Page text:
For those that just want to jump in and maybe do some kickboxing, arcade style, the new “Knock-Out” mode should be right up your alley. This mode is nothing but fighting upright, with each player having a limited number of hit points that do not regenerate. This is great for some couch fun, where you have a room full of folks wanting a small taste of the game in a short amount of time. Another quick mode, albeit not available yet, is the “Live Event” mode. You’ll get to pick the winners and losers of an upcoming real-world event, and can actually play through the entire fight card. If you would rather play promoter, you can set up a custom event using the full roster of fighters, and have a local tournament among you and your friends on the couch.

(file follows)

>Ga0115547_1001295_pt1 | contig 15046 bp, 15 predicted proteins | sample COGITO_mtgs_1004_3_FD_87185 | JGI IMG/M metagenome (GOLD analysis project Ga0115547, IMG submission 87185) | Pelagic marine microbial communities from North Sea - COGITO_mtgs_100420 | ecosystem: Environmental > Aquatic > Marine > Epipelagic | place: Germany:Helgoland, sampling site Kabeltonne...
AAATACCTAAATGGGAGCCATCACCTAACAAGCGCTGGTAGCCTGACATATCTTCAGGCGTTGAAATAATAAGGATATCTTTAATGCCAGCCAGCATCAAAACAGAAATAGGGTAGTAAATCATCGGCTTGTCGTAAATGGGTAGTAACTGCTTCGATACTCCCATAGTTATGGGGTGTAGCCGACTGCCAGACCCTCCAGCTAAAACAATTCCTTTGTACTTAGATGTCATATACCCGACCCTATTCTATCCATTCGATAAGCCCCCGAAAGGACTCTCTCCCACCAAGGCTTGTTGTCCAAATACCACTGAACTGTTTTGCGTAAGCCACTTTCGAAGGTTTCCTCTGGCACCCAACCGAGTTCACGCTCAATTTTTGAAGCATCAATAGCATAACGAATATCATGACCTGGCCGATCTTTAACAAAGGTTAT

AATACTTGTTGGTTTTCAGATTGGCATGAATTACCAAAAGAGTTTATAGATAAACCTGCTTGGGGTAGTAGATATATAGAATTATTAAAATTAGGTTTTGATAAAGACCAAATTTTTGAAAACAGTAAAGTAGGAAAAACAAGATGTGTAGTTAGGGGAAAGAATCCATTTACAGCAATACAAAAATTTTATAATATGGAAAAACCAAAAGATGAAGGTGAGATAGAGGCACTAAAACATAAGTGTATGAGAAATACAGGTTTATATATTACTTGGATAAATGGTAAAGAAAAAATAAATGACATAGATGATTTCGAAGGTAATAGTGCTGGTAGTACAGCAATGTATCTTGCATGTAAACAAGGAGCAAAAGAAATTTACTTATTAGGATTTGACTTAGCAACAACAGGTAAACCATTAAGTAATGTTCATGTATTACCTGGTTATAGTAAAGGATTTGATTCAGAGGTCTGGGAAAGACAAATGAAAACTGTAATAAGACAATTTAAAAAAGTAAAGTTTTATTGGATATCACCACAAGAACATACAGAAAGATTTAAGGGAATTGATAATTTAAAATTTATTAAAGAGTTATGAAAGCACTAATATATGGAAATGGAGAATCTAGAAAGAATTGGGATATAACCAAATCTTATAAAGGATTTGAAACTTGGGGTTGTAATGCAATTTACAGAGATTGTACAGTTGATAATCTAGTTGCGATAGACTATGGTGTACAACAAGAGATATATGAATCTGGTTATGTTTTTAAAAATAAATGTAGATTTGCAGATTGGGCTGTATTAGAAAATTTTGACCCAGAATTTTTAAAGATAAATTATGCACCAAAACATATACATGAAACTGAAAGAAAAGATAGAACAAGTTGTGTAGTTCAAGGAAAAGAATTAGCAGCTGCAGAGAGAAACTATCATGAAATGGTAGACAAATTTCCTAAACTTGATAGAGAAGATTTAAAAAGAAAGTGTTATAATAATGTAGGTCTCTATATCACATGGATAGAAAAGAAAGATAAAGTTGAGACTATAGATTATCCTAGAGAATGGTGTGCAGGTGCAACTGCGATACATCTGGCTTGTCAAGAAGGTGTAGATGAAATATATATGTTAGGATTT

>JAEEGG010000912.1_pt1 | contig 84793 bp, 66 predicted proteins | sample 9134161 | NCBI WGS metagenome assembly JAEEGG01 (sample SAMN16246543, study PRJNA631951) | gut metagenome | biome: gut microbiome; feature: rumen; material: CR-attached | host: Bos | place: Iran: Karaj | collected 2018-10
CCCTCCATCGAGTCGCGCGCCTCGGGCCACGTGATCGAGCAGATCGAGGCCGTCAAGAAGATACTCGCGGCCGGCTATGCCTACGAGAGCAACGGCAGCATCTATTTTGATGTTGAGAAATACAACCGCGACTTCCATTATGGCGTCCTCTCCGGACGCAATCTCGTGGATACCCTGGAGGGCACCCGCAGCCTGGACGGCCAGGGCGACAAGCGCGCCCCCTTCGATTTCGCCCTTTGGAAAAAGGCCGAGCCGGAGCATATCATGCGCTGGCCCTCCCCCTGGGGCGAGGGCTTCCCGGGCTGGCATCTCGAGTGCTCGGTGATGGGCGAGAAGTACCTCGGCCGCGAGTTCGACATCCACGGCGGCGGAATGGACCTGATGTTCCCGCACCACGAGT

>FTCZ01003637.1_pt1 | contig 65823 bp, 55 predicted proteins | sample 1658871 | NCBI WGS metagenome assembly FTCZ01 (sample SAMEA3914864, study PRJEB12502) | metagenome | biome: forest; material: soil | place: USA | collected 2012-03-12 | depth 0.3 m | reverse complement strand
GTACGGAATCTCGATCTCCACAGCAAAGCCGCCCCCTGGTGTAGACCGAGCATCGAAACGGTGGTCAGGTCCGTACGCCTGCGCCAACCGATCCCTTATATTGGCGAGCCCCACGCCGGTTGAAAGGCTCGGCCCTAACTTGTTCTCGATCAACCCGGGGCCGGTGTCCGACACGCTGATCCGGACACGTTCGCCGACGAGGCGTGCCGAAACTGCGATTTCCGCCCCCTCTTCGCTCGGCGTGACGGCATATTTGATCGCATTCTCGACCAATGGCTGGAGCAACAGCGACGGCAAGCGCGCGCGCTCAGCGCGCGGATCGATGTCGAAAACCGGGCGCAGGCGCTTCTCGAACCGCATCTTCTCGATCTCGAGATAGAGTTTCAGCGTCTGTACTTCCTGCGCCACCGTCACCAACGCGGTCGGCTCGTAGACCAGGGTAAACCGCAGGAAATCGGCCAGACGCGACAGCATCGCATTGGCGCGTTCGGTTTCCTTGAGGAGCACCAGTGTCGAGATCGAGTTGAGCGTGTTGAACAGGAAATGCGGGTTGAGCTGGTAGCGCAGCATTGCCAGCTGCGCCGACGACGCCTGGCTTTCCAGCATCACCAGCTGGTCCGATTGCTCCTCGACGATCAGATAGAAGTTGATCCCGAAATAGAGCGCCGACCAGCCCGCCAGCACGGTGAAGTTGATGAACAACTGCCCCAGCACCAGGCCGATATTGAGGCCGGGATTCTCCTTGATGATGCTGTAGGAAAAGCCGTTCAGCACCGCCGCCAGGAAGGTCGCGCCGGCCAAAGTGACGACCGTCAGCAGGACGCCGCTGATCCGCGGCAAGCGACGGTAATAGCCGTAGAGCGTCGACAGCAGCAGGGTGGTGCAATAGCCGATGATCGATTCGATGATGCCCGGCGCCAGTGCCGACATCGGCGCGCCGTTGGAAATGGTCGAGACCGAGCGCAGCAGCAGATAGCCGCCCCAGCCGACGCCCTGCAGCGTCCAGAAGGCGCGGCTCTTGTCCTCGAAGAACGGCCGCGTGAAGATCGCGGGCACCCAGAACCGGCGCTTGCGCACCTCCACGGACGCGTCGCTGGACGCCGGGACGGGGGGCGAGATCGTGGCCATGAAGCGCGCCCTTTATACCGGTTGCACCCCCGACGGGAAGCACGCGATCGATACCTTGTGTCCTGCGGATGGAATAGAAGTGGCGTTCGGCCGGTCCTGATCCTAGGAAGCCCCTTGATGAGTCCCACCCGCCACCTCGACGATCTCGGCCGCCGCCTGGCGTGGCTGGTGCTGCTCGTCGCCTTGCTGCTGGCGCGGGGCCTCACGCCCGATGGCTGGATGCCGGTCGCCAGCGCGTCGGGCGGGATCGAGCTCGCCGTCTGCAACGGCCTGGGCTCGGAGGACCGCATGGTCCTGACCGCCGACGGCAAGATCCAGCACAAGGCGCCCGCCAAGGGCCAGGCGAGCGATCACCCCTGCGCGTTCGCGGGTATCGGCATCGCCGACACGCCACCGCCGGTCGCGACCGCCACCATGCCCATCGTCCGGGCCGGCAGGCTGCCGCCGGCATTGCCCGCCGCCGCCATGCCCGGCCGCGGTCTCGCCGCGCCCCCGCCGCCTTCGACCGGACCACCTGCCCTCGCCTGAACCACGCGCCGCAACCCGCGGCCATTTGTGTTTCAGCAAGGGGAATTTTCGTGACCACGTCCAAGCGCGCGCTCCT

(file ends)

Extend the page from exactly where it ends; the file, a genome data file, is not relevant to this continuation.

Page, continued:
EA Canada went to great lengths to listen to their critics from the previous release and have made a bunch of much needed improvements to EA Sports UFC 2. For those that still have a game save from the first title, Bruce Lee unlocks immediately for you, and those that pre-ordered will get Mike Tyson as well.
Fast loading, fast hitting, and ready to rumble, EA Sports UFC 2 is ready for the octagon.